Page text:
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Issue Fixation

 

Disciplines > Negotiation > Negotiation Mistakes > Issue Fixation

Description | Avoiding it | Taking advantage | See also

 

Description

Becoming fixated on a single issue can lead to imbalance in negotiation and failure to realize all that you can. It can also lead to you making agreements that later turn out to be very bad decisions.

When you want one particular thing in the negotiation, then you can forget other things. Even in single-item negotiations such as house purchases, the real decision-making often comes down to minor issues such as the size of the garage or the shape of the kitchen. As a result, you may reject bargains that don't have the right garage and, worse, buy a house with a great garage that has all kinds of other problems that you only discover when you move in.

Issues may also become personal. Thus you may find that what you think about the other person or what they said six months ago has a disproportionate effect on the process. We negotiate as people, and people issues (including our own issues) can easily get in the way of a good deal.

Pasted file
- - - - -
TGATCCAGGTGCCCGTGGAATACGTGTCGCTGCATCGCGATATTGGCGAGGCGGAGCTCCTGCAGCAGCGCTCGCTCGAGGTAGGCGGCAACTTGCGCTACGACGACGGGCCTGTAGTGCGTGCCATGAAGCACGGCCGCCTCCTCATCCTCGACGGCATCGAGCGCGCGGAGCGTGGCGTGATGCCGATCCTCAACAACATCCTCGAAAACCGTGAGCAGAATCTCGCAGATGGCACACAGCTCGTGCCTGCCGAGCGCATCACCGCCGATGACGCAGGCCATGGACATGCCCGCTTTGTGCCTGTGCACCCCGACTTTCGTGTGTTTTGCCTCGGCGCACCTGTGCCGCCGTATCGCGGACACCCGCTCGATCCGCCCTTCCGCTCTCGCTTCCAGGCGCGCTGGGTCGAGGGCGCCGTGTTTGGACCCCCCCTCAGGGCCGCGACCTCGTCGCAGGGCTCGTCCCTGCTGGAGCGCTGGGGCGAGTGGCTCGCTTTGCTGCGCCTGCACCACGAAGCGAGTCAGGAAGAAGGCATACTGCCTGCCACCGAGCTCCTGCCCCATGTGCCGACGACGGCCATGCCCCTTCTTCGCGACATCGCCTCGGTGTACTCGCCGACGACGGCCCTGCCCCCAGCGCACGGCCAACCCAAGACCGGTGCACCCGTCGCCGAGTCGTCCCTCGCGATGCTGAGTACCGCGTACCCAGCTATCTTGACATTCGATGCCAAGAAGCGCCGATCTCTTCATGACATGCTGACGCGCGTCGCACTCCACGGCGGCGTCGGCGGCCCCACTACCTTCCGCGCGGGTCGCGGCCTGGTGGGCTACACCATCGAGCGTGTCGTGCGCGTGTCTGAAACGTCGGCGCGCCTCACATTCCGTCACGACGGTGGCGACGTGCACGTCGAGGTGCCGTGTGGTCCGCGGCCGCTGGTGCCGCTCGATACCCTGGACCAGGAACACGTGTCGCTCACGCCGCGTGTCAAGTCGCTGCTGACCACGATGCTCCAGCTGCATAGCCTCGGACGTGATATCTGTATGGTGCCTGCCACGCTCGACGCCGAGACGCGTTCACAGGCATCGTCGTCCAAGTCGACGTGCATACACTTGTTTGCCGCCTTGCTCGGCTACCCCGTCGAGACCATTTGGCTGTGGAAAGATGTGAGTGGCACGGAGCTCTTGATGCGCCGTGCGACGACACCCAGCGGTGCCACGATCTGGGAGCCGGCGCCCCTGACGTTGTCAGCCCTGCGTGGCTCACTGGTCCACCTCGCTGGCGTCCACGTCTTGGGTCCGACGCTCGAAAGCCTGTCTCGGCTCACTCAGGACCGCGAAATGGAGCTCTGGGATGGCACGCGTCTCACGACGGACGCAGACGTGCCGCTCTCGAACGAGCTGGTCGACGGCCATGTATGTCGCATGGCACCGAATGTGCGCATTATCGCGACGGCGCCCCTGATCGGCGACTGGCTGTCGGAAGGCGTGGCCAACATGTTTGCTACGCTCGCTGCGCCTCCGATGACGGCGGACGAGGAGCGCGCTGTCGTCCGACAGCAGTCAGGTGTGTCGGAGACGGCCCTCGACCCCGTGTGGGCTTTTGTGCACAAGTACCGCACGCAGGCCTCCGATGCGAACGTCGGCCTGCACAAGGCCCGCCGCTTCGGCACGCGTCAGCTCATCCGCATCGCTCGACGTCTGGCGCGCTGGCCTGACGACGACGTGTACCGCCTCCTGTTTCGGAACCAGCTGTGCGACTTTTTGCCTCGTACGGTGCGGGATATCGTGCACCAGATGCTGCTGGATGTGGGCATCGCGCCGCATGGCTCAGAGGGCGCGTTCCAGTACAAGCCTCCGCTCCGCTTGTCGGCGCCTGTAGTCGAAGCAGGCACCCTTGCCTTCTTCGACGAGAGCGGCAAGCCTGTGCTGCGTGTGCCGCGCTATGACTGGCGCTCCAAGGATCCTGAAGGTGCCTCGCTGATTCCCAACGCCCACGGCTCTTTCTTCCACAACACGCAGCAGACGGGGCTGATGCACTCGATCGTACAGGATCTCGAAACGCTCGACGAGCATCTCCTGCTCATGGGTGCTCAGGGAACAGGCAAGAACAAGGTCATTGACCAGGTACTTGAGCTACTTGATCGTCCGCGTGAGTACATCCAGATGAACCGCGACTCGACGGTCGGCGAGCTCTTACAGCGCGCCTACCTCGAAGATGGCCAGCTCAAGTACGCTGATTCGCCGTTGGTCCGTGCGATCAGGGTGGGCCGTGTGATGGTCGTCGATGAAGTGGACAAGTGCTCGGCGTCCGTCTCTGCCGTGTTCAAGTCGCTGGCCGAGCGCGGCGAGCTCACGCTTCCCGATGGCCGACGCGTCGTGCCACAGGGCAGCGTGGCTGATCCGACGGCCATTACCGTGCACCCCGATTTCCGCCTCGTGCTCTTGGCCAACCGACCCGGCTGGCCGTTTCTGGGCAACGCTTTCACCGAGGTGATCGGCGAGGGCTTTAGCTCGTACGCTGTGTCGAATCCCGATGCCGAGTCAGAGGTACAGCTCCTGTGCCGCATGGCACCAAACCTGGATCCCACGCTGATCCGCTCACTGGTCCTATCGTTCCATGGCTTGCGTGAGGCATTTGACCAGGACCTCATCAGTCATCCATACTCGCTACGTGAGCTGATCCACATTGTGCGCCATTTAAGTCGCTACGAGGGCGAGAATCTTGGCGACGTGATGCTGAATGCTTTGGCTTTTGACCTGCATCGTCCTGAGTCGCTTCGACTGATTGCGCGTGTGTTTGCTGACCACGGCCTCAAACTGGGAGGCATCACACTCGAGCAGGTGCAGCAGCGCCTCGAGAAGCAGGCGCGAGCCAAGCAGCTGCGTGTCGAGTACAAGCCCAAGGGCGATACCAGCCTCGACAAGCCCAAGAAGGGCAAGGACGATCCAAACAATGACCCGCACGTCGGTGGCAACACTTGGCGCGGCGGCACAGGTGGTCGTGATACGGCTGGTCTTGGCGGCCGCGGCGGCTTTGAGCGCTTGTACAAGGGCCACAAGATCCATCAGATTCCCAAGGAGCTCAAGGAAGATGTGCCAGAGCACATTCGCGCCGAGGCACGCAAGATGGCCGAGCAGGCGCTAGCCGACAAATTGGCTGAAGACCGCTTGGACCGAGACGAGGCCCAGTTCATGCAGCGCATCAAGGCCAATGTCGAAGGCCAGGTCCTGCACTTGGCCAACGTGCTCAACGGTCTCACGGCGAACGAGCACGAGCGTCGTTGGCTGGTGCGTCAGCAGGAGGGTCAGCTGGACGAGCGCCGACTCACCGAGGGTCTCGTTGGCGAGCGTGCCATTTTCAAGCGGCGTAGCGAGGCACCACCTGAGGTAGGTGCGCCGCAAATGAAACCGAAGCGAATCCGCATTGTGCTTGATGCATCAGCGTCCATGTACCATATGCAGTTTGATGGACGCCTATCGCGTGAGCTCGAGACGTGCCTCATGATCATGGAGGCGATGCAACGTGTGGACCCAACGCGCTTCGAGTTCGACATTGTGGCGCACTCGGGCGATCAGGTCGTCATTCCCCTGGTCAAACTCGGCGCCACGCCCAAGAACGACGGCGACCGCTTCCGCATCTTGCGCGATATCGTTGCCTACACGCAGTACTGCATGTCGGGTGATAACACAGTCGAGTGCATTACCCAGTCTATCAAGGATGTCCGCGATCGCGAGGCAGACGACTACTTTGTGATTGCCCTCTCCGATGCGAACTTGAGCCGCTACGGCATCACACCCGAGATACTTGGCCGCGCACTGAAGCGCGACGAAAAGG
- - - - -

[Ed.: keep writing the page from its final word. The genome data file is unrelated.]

Avoiding it

Watch yourself and the focus that you are putting on things. When one thing seems particularly important, step back and ask how valuable it really is, and what you should (as opposed to what you are) be prepared to give for it. Also watch for those things that you are ignoring. Are these significant? Could they cause you problems later?

Taking advantage

When the other person is fixated on something, then look to give it to them in exchange only for disproportionately more of the things that you want.

Keep them fixated by constant reference to the item. Tease them with possibilities, keeping them on the hook of uncertainty and confusion.

See also

Over-Wanting

 

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